Did you know the colors you choose for your marketing could send a different message than intended? Our eyes are drawn to color before we consciously recognize a design, and subconsciously we make associations for those colors based on things like emotions, items, and experiences.
Color association is something that begins as soon as early childhood. If you think back to your kindergarten years, you were given a yellow sticker for being happy, blue for sad, and red for angry. Baby girls often get wrapped in pink, while boys get blue. Red is hot, blue is cold. These associations stick with us, even in adulthood.
This brings us to the psychology of color. In this post, we’ll dig into examples of how color can change people’s understanding of an image. In this post we’ll explore how,
Color Sets the Mood
Let’s take a look at movies. Imagine an old black and white movie set on a shaded forest path. In black and white, the monotone greyscale can give a sinister feeling to the scene. Deep, dark shadows make this scene more serious while giving the impression of a grim outcome.
Now take that same scene, but let’s add some color. The path is lined with crisp, vibrant, green grass, along with a blue sky and some intense yellow-green trees.
This immediately changes the mood from grim and sinister to lively and welcoming.
Vibrant colors, associated with beautiful days, create a starkly different atmosphere than the black and white version, associated with bad weather or depressing events.
This is one of the reasons why suspenseful or ‘dark’ movies frequently have washed out color palettes and use darker colors and deeper shadows. The color choices set the mood and enhance the experience by drawing viewers in using the subconscious recognition of color association.
Color in Marketing
When using color in your marketing materials, your color associations are important, but you also need to look through the lens of someone who has never seen or heard about your business. Think about what your colors will imply if there’s no other context.
One example of color impact is this logo draft for a hot yoga studio. When the logo uses blues and purples, psychologically it lends a more calming vibe. It might feel like calm water and brings to mind a more traditional yoga studio. But when we change those colors to reds and oranges, it will make people think of heat, and maybe sweat.
If you show the blue logo to the public with no other words or context, would the people you’re advertising to interpret it as a Hot Yoga practice? Probably not.
This simple color change affects the entire message of the logo.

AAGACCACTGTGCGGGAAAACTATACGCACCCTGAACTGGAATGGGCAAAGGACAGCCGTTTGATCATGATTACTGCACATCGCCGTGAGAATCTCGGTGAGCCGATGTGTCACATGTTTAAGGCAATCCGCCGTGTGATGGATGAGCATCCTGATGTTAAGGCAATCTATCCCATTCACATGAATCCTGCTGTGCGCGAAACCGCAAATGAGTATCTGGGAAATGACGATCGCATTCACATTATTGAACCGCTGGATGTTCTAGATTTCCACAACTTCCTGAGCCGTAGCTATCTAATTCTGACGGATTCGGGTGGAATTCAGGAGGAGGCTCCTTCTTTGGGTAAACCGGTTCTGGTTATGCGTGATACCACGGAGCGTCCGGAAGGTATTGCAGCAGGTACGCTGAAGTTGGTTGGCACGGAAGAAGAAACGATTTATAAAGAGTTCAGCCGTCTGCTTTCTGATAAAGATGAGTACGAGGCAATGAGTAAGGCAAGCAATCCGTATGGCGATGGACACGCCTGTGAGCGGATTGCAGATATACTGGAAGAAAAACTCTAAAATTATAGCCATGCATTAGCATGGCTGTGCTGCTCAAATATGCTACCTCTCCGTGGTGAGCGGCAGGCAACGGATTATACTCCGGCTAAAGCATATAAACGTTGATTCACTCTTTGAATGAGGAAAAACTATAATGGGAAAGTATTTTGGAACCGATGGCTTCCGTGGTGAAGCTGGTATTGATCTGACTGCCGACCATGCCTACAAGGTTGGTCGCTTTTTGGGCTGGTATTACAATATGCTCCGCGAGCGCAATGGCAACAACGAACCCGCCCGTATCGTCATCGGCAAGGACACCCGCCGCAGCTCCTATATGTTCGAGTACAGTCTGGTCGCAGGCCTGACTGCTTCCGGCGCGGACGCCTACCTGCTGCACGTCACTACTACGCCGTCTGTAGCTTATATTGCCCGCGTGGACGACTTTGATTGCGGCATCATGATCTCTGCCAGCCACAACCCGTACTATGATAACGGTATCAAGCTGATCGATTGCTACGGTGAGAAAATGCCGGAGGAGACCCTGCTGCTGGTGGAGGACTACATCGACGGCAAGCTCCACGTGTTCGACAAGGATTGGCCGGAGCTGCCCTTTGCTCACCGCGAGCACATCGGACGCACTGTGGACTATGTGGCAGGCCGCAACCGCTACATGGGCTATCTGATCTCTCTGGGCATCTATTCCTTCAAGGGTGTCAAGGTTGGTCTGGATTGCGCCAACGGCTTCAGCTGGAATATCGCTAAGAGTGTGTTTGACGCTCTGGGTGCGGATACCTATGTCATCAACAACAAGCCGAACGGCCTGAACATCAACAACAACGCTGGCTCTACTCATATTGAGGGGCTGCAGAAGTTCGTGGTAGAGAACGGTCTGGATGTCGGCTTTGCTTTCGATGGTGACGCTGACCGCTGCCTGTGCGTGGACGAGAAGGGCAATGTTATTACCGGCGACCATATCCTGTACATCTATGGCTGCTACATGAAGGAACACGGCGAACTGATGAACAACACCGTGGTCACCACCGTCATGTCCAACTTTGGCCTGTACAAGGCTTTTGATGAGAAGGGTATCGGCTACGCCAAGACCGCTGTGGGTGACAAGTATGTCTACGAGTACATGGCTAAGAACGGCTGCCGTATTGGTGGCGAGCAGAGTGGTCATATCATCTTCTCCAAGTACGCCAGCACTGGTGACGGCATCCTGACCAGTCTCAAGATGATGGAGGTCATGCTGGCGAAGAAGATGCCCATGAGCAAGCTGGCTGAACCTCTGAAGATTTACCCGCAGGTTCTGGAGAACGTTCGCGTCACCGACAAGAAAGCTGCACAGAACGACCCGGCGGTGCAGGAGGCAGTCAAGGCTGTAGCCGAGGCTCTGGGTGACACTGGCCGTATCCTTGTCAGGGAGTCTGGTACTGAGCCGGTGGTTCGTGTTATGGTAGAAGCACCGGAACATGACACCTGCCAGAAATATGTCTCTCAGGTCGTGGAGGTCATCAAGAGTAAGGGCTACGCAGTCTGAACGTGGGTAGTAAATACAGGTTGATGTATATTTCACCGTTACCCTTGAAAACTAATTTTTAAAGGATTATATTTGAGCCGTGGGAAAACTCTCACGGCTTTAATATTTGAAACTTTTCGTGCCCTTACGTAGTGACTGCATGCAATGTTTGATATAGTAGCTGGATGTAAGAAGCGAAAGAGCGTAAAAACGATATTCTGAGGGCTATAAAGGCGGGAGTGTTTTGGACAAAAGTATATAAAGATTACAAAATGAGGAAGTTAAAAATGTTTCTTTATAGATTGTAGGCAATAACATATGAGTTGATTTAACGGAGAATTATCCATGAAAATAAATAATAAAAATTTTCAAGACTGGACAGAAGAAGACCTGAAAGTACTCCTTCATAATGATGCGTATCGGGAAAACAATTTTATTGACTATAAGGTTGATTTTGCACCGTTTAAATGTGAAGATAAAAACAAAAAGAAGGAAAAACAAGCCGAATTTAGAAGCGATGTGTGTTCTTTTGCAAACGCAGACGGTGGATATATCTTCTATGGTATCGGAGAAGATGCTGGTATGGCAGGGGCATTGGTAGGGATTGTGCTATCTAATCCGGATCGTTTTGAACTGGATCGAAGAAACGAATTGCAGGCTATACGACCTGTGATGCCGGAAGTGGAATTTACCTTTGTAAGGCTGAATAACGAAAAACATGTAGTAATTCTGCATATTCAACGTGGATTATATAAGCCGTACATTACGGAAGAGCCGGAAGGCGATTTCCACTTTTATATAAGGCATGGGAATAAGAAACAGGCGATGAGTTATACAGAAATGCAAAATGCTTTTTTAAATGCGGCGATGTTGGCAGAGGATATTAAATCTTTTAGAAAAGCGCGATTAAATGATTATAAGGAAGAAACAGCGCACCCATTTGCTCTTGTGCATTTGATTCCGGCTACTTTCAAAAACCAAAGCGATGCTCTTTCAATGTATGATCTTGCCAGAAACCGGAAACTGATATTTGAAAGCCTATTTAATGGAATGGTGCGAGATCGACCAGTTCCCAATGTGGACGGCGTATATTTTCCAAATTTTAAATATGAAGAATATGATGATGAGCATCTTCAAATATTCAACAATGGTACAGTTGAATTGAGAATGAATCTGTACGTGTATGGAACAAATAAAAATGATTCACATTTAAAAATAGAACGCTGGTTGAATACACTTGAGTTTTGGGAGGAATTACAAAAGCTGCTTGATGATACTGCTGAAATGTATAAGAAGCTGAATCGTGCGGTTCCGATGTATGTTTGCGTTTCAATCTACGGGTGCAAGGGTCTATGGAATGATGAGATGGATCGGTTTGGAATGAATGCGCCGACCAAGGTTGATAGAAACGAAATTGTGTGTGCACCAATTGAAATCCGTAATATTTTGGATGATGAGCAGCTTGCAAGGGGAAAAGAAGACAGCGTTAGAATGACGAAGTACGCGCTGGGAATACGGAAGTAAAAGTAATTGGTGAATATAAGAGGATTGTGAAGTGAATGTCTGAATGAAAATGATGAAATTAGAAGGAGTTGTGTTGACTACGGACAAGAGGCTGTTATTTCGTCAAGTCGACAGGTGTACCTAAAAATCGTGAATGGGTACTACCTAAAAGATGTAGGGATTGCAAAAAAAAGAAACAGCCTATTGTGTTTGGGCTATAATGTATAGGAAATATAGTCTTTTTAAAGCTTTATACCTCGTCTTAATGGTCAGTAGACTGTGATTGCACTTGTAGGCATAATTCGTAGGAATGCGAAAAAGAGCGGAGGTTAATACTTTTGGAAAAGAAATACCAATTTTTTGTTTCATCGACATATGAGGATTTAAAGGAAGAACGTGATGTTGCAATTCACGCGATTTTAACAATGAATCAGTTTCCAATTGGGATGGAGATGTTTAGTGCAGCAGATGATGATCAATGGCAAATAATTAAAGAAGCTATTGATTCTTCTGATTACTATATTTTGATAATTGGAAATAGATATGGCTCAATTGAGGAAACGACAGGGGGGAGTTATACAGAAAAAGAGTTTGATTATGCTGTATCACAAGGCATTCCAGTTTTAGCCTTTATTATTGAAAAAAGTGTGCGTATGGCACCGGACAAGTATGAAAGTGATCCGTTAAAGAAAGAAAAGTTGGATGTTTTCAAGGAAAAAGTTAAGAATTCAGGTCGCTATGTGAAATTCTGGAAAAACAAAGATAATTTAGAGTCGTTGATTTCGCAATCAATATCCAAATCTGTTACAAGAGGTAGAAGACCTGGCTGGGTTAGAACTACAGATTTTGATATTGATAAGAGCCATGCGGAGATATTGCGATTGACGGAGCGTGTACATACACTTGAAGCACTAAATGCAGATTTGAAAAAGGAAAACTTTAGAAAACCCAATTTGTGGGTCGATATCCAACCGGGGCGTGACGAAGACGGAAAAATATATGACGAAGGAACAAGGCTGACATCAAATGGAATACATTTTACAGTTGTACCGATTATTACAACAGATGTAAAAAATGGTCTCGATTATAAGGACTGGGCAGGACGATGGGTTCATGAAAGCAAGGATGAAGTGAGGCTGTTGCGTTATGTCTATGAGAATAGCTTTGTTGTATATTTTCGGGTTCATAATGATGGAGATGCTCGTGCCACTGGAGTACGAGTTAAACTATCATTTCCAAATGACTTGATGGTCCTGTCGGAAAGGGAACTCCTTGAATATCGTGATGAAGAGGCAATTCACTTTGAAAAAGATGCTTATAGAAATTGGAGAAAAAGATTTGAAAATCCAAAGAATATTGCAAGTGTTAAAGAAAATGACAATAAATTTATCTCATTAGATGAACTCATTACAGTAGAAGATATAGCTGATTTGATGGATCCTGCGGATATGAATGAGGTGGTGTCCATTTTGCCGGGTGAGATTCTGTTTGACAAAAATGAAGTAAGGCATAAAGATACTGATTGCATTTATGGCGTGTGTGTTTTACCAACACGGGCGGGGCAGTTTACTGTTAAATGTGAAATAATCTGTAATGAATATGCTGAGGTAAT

Meanings and Associations: Primary Colors
Now that we’ve looked at some examples of color usage and associations in pop culture and marketing, let’s take a look at common color associations with primary colors.
To use color more effectively in your marketing, make sure the tone, intensity, and associations match or enhance what you’re advertising.
Red is loud, eye-catching, and represents love, rage, fire, heat, anger, aggression, and intensity.
Generally, red should not be used for anything calming, like a doctors office or a library.
Red can be used in marketing to evoke intense emotion and desire, as with Valentine’s Day marketing. It can also be used to express rage, like in books where a character turns “red with anger,” or heat like in our hot yoga example above.
Blue is subdued, calm, and brings to mind sadness, cleanness, water, concentration, relaxation, peace, flow, and focus.
Energetic places, like gyms or dojos, often avoid calming blue hues that might dampen the mood.
In books, sad characters are sometimes described as “blue.” Blue is associated with clear skies and crisp, clean water. It feels relaxing and meditative, and is often used by traditional yoga studios. Blue is also used in offices to promote calmness and focus.
Yellow feels sunny, fun, joyful, positive, cheerful, hot, excited, and warm.
It is not a color that should be used for something somber or calm.
Yellow can bring up memories of sunny summer days filled with laughter, fun, and games. Yellow is used in cards, toys, and items meant to bring happiness and joy. It can also be associated with positivity and new life, as seen in spring when the sun melts the snow and brings flowers and life back to the world.
While we’ve looked at the three primary colors, remember that there are many other colors and shades that have their own meanings and associations. Pink and red are similar and both can mean love, but pink is not associated with anger the way red is. While a light blue and a dark blue can both mean peace and relaxation.
Color Before Text
The most important thing when deciding on colors for your marketing materials is to look at your marketing without text clues. If you don’t see any associations between your marketing colors and the essence of your business, your audience won’t be able to either. Remember our Hot Yoga example with its hot vs cool color schemes.
Over our lifetime we have made connections to color based on emotions, events, items, and nature. Chances are that your target audience will have made many of those same connections. Use this experience to give meaning to your marketing where words may be missed or misunderstood.